Whole Dog Journal's Blog December 27, 2018

New Year’s Resolutions for Dog Caretakers

Posted at 09:19AM - Comments: (9)

I had to check last year’s blog posts to see if I had published any New Year’s resolutions last year; I didn’t, so I don’t have to admit how much or even whether I met any of my resolutions. But this year, I want to give public resolutions a go, to see if it will help me get any of them done.

1. Brushing My Dogs' Teeth

One of the things I have been meaning to do, and that I think many dog owners ought to do, is brush my dogs’ teeth. Argh! I really don’t want to! But I need to just do it! Neither one of my dogs minds having his teeth brushed; it’s just one of those things *I* don’t enjoy and have a hard time making myself do. But Otto has gotten to the age where his teeth seem to attract more plaque, and it’s certainly not healthy to let it build up and give tartar formation a leg up. And even though Woody is only three years old, his teeth are already looking like he’s going to need his teeth to be cleaned by a veterinarian sometime in the next year, so he clearly needs toothbrushing as well, so I ought to get it together.

Rupert, the dog I owned before Otto, died at 14 and a half years old and never needed a dental cleaning in his life. I miss that. Maybe you get just one of those dogs in your lifetime, I don’t know. But I need to get rolling with this basic maintenance. Of course, the vets say daily toothbrushing is most effective. I’m going to aim for a few times a week and see how it goes.

dog meet and greet training

I used Woody as a model for one of Pat Miller's articles on teaching dogs to greet, or not greet, and he responded well to the exercises in the article! But I need to keep up this practice.

2. Getting Woody His Canine Good Citizen Title

I want to work on the Canine Good Citizen exercises with Woody, with the goal of earning his CGC title. He is capable of all of the things in the test, but putting them all together on any given day would not necessarily be a slam-dunk for him. He can be spooked by strange people at times, and working on the exercises in the test would be a good way to help him get more comfortable with meeting people and improve his reliability in public settings.

I want to find a class to work on these things, or even start a Meetup-type group with other local dog owners who would be interested in helping each other with our dogs to accomplish this goal.

whole dog journal editor nancy kerns

Agility class graduation for Woody.

3. Agility Competitions!

I want to try an agility competition – even if it’s only once! – with either or both of my dogs. This is going to require more than a small investment of time, however. I have taken “fun” (i.e., not serious) agility classes with both of my dogs. Otto and I took a class years and years ago, and Woody and I took a class a few months ago. Both of my dogs love running and jumping and are even really good at the contact obstacles; but Otto is not crazy about weave poles and Woody has never even seen any. So this resolution, too, will require that we find a class and perhaps a practice facility, but it’s something I have been talking about forever, and it’s time I give it a shot. I really want to try it!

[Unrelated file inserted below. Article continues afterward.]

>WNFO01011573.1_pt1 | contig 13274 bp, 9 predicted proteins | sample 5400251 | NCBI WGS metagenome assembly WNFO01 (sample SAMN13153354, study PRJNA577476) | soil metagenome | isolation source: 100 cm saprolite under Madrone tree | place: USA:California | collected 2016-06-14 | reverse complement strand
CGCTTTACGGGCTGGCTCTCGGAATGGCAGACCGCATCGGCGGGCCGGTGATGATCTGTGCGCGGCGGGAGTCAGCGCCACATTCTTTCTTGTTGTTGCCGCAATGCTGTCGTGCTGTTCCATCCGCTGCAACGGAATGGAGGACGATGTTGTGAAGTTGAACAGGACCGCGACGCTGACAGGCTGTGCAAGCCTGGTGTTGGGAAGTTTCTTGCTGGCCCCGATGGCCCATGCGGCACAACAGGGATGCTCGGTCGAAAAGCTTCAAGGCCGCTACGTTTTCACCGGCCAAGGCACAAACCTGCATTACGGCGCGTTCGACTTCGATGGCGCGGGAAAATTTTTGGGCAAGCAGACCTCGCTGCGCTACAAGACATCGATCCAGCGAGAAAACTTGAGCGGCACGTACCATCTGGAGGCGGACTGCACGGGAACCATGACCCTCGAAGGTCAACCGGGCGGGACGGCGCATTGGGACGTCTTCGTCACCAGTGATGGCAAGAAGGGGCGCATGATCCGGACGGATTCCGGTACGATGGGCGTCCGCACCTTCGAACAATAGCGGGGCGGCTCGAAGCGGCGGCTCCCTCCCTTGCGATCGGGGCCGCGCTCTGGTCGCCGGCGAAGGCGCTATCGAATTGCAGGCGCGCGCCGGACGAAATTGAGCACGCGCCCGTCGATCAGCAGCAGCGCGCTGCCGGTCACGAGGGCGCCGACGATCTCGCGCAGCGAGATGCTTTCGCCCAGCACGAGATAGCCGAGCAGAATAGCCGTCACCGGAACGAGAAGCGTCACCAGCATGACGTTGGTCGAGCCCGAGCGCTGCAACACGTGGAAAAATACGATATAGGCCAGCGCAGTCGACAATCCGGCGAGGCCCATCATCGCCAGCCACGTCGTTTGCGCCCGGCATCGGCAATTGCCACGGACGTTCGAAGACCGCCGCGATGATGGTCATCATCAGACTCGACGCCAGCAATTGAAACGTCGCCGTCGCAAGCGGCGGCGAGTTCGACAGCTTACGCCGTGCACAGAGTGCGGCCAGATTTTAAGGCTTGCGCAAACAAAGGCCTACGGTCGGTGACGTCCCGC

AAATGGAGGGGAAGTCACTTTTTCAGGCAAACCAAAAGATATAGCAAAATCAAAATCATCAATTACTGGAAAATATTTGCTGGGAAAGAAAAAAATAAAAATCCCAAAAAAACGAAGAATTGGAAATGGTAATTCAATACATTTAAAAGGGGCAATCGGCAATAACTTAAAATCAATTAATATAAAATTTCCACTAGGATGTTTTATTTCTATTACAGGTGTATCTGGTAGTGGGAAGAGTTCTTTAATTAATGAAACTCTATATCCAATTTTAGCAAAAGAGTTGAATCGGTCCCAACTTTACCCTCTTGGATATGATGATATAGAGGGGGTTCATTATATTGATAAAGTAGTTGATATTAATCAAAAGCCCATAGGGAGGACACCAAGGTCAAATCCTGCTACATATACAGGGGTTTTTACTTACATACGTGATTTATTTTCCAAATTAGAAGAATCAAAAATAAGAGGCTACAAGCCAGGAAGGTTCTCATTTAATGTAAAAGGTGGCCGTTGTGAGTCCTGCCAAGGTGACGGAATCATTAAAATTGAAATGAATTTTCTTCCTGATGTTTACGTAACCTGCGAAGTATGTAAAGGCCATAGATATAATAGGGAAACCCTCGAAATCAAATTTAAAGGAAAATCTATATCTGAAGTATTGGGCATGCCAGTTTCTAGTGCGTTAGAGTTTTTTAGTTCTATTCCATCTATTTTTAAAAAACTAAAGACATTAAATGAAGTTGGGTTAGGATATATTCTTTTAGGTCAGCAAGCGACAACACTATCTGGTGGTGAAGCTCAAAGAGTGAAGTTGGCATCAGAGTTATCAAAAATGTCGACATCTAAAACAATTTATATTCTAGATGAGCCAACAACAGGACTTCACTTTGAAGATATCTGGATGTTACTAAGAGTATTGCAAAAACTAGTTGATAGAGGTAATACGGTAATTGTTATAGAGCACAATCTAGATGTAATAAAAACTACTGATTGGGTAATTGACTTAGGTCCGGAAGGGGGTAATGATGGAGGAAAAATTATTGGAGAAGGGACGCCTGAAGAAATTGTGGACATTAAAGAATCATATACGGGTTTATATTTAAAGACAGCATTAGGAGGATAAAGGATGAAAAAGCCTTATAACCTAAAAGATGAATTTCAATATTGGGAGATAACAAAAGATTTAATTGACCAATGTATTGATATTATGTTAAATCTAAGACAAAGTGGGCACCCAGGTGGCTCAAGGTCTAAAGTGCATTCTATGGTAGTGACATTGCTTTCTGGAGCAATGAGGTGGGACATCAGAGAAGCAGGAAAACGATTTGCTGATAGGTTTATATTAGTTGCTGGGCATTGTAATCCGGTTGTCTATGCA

One of the reasons I am such a fan of agility has to do with the off-leash nature of the sport. If a dog doesn’t understand what his person wants, or finds the situation to be aversive in any way, it is painfully obvious to all observers, as the dog may take the wrong obstacles, decide to stop and sniff things, or even leave the ring! This forces the handler to be clear and precise, to have built a strong foundation of communication with her dog, and to have kept the training fun! I love the high-stakes nature of all that!

I think these three resolutions are PLENTY, and maybe even too much, but I am really going to try to get them all done in 2019. I will even commit to reporting on my progress as the year commences.

How about you? Anyone care to share some dog-oriented resolutions?

Comments (9)

We brush out dogs' teeth every single night. (On rare occasions, due to schedules, we skip one day.) I think this small task adds years to a dog's health. We have it as part of our daily routine after the last bathroom break for the night. The dogs now line up to get their teeth brushed every night. We don't feed raw, but feed a balanced, vet-recommended diet with supplements. Even an older rescue dog can learn the routine. They don't like the nightly brushing, but accept it as part of what is to be expected. (One dog also accepts daily pilling of medication. It's all in the approach: gentleness and attitude.)